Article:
IPv6 explained: Understanding the Internet Protocol Version 6

Get IPv6 explained simply, with the aid of frequently asked questions answered by expert Silvia Hagen and a description of the Internet Protocol Version 6. Learn why IPv6 matters and what it means, especially for enterprise wide area network (WAN) engineers and managers.

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Get IPv6 explained simply, with the aid of frequently asked questions answered by expert Silvia Hagen and a description of the Internet Protocol Version 6. Learn why IPv6 matters, and what it means, especially for enterprise wide area network (WAN) engineers and managers.

IPv6 explained: What is IPv6?

WhatIs.com defines IPv6 as an update to the current Internet Protocol (IPv4), which is the protocol most people use today to send data from one computer to another over the Internet. IPv6 was created to solve the depleting IP address space issue, to support stateless auto-configuration, and to provide better security and mobility.

Who created IPv6?

The Internet Engineering Task Force (IETF) defined the IPv6 standard, mainly to lengthen IP addresses from 32 bits to 128 bits. IPv6 security expert Scott Hogg uses the analogy of adding more digits to the end of a phone number so that more people can have phone numbers. In comparison, IP addresses need to be lengthened because the current address space will not be able to support the number of hosts (computers, network devices, etc.) that will need an IP address in the near future.

The IETF knew the Internet was broken more than a decade ago, which is why they updated Internet Protocol Version 4 to Internet Protocol Version 6 (IPv6) -- formerly known as IP next generation: IPng. (There was an IPv5 that never came to fruition.)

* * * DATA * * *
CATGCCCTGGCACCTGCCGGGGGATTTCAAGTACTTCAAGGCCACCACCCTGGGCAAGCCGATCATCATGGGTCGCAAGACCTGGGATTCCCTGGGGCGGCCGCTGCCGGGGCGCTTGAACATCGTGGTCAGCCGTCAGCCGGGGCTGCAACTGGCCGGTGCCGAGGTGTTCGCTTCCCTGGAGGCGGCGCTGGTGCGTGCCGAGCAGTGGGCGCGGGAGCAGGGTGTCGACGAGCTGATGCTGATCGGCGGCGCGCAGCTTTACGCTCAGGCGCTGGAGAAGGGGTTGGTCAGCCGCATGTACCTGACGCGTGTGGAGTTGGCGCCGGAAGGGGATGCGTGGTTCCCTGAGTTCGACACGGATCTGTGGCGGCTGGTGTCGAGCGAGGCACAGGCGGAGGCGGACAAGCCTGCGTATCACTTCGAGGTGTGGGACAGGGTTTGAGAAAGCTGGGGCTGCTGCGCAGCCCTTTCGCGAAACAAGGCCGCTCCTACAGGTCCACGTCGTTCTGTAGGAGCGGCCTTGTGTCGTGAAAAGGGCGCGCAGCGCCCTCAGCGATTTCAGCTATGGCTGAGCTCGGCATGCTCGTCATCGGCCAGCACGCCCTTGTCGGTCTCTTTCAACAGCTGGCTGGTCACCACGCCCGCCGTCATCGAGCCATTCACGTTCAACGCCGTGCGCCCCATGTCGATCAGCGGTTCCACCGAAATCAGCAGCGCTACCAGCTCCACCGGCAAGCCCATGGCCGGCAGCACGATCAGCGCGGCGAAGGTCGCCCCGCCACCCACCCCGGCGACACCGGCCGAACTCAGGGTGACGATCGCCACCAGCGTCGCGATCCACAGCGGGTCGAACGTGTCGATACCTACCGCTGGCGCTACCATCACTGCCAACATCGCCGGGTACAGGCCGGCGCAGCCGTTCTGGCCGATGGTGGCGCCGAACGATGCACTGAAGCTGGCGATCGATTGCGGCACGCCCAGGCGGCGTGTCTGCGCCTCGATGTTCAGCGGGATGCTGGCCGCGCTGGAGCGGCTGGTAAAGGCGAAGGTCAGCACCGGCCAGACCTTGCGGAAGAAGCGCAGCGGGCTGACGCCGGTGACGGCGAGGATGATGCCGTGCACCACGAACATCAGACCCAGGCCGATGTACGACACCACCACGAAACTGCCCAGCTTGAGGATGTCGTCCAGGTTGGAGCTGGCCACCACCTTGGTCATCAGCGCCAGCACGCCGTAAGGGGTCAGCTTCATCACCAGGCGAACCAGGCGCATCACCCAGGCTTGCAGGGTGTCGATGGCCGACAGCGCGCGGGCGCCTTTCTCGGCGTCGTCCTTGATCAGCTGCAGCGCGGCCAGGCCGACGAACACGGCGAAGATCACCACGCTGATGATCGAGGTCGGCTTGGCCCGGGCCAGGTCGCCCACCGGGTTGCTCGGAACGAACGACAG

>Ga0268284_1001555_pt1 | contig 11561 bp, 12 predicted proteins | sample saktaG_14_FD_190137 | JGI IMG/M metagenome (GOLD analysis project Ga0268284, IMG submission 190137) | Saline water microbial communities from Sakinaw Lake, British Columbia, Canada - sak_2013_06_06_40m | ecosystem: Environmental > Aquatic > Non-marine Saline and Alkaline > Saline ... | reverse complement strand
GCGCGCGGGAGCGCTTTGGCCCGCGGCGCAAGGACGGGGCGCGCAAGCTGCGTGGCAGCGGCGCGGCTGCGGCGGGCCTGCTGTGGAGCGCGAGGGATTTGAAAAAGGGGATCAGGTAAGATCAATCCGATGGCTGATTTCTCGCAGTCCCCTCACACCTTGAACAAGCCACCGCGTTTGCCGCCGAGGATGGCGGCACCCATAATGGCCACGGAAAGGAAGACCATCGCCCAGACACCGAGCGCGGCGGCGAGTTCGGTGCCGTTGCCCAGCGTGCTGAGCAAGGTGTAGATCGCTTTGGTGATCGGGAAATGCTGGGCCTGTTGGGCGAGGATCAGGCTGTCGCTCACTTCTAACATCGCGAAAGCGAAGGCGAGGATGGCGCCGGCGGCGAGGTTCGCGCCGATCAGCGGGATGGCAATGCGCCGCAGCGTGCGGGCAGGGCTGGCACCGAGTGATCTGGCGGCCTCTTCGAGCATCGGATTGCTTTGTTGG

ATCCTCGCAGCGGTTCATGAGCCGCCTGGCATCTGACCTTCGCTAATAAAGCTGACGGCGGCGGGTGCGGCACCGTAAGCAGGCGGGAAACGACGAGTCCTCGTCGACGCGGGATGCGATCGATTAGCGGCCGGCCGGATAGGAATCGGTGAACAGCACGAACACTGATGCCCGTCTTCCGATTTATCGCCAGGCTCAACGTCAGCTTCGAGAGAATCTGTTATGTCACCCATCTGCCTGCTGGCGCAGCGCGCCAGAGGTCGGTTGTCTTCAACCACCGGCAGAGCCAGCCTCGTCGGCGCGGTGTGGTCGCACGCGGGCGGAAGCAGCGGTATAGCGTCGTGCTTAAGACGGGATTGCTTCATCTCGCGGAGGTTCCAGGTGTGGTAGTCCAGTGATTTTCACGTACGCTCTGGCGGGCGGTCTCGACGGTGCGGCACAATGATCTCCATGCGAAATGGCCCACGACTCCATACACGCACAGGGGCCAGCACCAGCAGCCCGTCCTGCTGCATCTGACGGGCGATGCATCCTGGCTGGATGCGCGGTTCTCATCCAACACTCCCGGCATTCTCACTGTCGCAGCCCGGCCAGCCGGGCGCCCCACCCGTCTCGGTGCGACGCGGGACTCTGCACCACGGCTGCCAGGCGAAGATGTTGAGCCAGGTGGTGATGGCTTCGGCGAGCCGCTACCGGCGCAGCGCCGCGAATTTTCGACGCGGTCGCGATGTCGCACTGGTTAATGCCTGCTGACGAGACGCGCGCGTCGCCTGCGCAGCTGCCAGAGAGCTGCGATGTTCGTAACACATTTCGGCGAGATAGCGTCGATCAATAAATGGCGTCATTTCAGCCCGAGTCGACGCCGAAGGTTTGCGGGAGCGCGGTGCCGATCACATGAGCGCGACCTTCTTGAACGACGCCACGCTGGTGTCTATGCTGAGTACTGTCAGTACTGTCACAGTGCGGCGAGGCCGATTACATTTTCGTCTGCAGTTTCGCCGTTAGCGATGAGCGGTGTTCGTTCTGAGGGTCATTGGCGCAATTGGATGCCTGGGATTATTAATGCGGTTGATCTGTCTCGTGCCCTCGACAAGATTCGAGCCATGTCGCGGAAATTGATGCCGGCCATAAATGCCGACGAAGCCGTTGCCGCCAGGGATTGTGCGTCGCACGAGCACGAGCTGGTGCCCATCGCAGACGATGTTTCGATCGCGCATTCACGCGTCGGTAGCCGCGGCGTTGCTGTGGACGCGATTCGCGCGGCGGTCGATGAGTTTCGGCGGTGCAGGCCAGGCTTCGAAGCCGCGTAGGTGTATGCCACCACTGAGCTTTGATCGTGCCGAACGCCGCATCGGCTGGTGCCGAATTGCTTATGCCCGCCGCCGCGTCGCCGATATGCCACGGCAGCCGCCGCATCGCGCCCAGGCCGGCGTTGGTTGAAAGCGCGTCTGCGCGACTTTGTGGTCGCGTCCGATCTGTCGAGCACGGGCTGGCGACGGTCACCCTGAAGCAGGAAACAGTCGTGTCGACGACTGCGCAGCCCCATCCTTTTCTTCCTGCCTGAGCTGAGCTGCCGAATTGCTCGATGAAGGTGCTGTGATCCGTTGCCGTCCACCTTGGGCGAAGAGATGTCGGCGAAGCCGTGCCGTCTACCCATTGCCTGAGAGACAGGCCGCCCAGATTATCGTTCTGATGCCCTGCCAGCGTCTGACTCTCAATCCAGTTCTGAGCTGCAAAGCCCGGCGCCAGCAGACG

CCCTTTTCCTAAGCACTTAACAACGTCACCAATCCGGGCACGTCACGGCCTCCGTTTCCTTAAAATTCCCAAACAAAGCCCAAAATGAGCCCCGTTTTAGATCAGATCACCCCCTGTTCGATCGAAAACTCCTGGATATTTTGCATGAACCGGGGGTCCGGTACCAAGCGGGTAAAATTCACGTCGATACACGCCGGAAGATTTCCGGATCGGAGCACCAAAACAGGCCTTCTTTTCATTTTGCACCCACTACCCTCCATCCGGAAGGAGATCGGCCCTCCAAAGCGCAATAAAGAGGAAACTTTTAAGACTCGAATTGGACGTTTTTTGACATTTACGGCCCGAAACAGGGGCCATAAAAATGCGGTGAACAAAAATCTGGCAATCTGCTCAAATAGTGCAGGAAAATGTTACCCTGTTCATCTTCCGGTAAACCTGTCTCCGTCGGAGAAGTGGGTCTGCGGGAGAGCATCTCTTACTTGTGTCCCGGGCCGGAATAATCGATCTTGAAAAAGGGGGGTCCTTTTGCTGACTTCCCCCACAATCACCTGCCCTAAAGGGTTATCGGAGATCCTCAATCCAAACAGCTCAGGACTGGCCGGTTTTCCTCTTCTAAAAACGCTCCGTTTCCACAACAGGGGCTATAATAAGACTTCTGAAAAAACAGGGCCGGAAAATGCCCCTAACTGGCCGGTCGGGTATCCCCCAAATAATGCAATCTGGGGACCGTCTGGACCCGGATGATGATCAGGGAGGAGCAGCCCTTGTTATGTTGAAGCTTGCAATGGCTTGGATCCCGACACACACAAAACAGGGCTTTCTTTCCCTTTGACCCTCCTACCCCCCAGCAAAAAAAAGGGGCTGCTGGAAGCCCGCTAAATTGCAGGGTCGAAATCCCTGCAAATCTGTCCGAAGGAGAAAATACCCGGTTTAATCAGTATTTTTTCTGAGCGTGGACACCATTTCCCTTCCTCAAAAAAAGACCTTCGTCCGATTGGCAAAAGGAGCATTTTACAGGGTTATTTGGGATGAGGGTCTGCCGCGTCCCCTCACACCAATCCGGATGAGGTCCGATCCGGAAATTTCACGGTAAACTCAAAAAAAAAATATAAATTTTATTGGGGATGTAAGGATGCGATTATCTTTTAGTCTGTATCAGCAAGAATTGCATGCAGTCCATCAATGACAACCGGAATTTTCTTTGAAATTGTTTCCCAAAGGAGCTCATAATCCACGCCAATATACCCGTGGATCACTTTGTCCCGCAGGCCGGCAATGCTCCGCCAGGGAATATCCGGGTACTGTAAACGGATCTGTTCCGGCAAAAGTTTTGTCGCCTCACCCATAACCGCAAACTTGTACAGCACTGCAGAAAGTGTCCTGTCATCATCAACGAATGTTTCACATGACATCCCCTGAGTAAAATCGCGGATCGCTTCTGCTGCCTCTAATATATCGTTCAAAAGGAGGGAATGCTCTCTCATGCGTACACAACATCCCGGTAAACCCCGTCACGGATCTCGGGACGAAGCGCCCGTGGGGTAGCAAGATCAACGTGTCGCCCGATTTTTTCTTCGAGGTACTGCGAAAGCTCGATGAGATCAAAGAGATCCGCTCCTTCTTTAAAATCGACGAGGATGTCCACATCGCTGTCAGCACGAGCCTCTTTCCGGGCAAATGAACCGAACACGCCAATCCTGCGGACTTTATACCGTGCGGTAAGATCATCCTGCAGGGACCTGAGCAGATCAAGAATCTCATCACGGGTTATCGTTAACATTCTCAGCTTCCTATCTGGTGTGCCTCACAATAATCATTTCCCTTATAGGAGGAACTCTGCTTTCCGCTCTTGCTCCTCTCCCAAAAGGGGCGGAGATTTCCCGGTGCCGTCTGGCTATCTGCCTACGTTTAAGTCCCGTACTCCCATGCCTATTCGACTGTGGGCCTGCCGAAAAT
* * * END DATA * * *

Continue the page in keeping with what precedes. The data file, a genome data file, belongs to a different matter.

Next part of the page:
What's prompting the move to IPv6?

The new protocol is supposed to support IP addressing needs for years to come. The number of IPv6 addresses is said to be 340,282,366,920,938,463,463,374,607,431,768,211,456. (How to say the number is expressed in various ways in this WhatIs.com blog.)

IPv4 address exhaustion is the main reason why the move to IPv6 must happen. IPv6 expert Silvia Hagen says IPv4 addresses will run out around 2011 for the Internet Assigned Numbers Authority (IANA) pool and 2012 for the regional Internet registry (RIR) pools. A specific date cannot be given because it will depend on how many people request IPv4 addresses between now and address exhaustion.

Using NAT, CIDR and PAT stalled the initial threat of IP address exhaustion in the mid 1990s -- but continuing to rely on these methods today would only slightly delay the inevitable need for IPv6.

Most industry experts agree that IPv6 is the only viable way to solve IPv4 address depletion. Some organizations, such as the Pouzin Society, do not believe IPv6 is the best answer, however, and they have been working on solutions to solve the routing scalability problems that IPv6 does not address.

IPv4 compatibility with IPv6 explained

IPv6 is not backwards compatible with IPv4. Some believe this is because it was better to create a new protocol than to build on a faulty one. Others believe the lack of compatibility was a mistake that has resulted in slow IPv6 adoption.

If your network runs on IPv4, you will not be able to see an IPv6 website; likewise, if you are on IPv6, you will not be able to browse an IPv4 page. Hogg explains that if you try to access an IPv6 website on an IPv4-only network device, you will simply get a "page not found" 404 error message from your Web browser.

The only way to get IPv4 and IPv6 to talk to each other is to put in a mechanism that translates the protocols. Many wide area network devices have IPv6 features, but communication between the two protocols is not as simple as turning these device features on. There are a handful of ways to support an IPv4 to IPv6 transition. IPv6.com explains 6 to 4, dual-stack, tunneling and other methods that can be used to browse an IPv6 website. Industry expert Ivan Pepelnjack compares these network-ready routing solutions in his tip.

To get IPv6 explained further, view our IPv6 tutorial, or use our IPv6 migration guide to learn how to transition your IPv4 network to IPv6.

IPv6 explained further

This was first published in August 2010

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